Home-schoolers adjust to classes in public schools
From the lobby of West Fargo High School, Ashlee Morrow watched with near-awe the twin rivers of teens surging up and down the staircase. She was about to make her public-school debut. "Wow, that's a lot of people," she thought before plunging in...
From the lobby of West Fargo High School, Ashlee Morrow watched with near-awe the twin rivers of teens surging up and down the staircase.
She was about to make her public-school debut.
"Wow, that's a lot of people," she thought before plunging in.
The first day of junior high or high school can test any newcomer's mettle. If you've never experienced traditional school before, the arrival can bring on extra angst.
For a variety of reasons, some area home-schooled students enroll in public or private school in the later grades. Most cherry-pick classes and activities while continuing to do most of their learning at home. Ashlee, who is now a nursing student at North Dakota State University, signed up for band, choir, volleyball and Spanish.
Naturally, the transition can bring jitters and a bit of a culture shock. But before long, Ashlee was giving speeches before more than 100 peers, hitting the school stage and busting myths about socially inept home-schoolers.
Her brother, Blake, arrived at West Fargo High a couple of years ago: "She was my claim to fame when I didn't know anybody."
Home-schoolers might choose to get involved in traditional school for many reasons: for group activities such as choir that are impossible to pull off at home, for foreign language conversation practice, for a crack at lecture-style teaching in advance of college. Blake's mom, Candy, wanted him to nurture an aptitude for math, but she couldn't picture teaching him calculus.
On his first day in 10th-grade choir, Blake wondered what strange song his classmates were singing as they all launched into standard classroom vocal warm-ups. Then, he had to get the hang of four-part harmonies.
"I was kind of lost the first couple of days," says Blake, a senior. "Then I thought, 'That sounds really good.' "
Last year, Clara Anderson, who had been home-schooled until the seventh grade, walked into Moorhead's Park Christian lunchroom a bit late on her first school day. All the girls were sitting at one long table, and all the boys at another. The only open seat was at the boys' table.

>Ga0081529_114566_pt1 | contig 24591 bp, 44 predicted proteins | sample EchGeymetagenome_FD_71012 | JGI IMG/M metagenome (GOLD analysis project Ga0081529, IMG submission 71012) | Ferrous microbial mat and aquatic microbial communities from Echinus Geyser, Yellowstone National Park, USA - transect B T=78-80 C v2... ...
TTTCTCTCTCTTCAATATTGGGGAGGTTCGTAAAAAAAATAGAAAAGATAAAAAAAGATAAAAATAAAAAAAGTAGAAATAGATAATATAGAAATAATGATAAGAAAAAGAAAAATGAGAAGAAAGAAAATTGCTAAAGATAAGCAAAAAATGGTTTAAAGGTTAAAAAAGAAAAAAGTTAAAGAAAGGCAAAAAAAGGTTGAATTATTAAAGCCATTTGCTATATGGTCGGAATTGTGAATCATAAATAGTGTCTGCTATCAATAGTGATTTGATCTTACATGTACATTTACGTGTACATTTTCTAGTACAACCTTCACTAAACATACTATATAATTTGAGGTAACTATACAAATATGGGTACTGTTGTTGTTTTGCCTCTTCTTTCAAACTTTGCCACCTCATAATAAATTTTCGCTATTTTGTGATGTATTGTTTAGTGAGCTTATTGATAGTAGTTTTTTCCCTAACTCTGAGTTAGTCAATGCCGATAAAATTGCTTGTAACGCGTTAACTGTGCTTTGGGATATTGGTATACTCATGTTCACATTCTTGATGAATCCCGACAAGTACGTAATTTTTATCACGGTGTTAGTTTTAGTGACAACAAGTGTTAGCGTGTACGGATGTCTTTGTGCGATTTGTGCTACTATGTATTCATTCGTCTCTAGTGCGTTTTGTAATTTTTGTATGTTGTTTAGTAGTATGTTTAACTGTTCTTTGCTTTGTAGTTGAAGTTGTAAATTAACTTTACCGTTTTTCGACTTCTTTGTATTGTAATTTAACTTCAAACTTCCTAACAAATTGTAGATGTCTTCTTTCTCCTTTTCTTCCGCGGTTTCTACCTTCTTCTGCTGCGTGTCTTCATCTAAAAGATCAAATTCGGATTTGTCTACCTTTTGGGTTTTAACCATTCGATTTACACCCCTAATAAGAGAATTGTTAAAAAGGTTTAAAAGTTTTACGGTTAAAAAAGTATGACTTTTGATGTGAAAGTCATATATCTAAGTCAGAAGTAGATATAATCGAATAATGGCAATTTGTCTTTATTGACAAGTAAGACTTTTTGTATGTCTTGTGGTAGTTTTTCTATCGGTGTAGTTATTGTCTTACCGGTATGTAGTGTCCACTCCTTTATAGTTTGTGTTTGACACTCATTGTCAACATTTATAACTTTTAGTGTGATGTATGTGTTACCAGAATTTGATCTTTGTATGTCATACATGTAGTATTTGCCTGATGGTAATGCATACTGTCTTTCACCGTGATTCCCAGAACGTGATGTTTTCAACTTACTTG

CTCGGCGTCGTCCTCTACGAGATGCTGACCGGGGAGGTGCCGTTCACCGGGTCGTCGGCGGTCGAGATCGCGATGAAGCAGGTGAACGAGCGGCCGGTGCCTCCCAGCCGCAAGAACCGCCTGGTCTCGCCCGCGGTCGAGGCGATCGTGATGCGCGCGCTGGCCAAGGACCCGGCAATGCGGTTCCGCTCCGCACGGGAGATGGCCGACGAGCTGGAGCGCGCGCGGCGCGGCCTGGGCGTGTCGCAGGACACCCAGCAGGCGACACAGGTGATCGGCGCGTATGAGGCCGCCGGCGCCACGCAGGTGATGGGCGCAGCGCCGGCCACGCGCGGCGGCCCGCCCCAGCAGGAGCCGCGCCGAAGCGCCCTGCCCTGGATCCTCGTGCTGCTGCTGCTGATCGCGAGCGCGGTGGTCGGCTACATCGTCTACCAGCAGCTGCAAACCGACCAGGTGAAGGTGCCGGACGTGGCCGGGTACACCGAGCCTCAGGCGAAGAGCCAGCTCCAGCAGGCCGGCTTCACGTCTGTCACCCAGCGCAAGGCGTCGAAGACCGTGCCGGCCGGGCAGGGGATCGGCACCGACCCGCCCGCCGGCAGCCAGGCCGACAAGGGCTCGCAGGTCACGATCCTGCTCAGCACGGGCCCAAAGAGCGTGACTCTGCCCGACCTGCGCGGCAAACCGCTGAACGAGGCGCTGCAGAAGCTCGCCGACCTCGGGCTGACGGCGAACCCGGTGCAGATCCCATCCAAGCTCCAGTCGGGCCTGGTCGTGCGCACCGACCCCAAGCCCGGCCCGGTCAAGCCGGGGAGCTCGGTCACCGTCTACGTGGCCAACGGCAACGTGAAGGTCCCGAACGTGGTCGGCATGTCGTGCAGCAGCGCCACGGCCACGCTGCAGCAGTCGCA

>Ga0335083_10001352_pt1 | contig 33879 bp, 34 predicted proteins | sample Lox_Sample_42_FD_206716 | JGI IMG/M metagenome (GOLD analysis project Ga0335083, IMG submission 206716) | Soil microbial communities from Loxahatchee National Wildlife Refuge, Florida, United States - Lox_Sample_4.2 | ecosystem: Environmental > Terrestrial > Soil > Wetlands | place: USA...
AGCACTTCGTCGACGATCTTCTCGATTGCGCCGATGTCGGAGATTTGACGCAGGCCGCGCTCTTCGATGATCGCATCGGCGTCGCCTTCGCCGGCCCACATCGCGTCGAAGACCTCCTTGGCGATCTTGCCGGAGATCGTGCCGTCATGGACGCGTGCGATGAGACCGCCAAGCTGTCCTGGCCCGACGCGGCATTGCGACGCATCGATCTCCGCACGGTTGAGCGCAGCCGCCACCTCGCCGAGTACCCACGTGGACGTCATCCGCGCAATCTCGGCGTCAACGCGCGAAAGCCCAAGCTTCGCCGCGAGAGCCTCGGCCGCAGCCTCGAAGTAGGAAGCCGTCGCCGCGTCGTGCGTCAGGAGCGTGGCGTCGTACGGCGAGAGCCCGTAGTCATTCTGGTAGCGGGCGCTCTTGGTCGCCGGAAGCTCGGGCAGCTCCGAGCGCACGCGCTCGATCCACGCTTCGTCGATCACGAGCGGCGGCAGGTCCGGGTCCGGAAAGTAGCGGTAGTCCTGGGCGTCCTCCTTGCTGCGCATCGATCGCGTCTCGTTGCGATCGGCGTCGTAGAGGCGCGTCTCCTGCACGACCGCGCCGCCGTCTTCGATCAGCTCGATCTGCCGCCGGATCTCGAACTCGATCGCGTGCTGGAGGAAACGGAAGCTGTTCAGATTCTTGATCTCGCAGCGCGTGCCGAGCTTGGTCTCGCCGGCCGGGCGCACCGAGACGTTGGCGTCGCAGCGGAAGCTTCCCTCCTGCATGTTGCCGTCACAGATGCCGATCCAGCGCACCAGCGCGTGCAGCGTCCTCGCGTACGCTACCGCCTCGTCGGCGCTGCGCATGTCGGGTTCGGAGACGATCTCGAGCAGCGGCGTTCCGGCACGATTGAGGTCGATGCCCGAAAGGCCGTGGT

And to think she had worried about detention, which her dad once got for talking in class: "I was wondering how fast the teachers would be in handing that out."
Katie Shorma, who attended public school until the third grade, returned as a West Fargo High senior to take speech and U.S. government. A member of a youth acting troupe, with a large circle of family friends, she was a self-described talker.
In fact, she signed up for the government class because she wanted to partake in large-group discussion. Yet, she fell into an out-of-character silence the first few days. She didn't break it even when a teacher was inquiring after nicknames, and Katie became Kathryn for the rest of the school year.
"I remember feeling very scared," says Katie, a recent Minnesota State University Moorhead graduate. "It was a change from being the only one in my class to being in a group of 25 students."
And Carol Schuster, a home-schooling mother of four, recalls dropping off her son Chris - then a sixth-grade saxophone player in a seventh-grade band class at Fargo's Discovery Middle School - and lingering in her car.
"Lord, please let them like him," she prayed. "Let nobody pick on him."
Getting the hang of it
Without a doubt, easing into a classroom setting can be an adjustment.
Banished to the rear of a Park Christian classroom by alphabetical seating, Clara found it harder to focus with a teacher who, unlike her mom, only made eye contact occasionally. At first, overnight homework in history, English and science was a bit overwhelming - and it piled up even when she was out sick with the flu.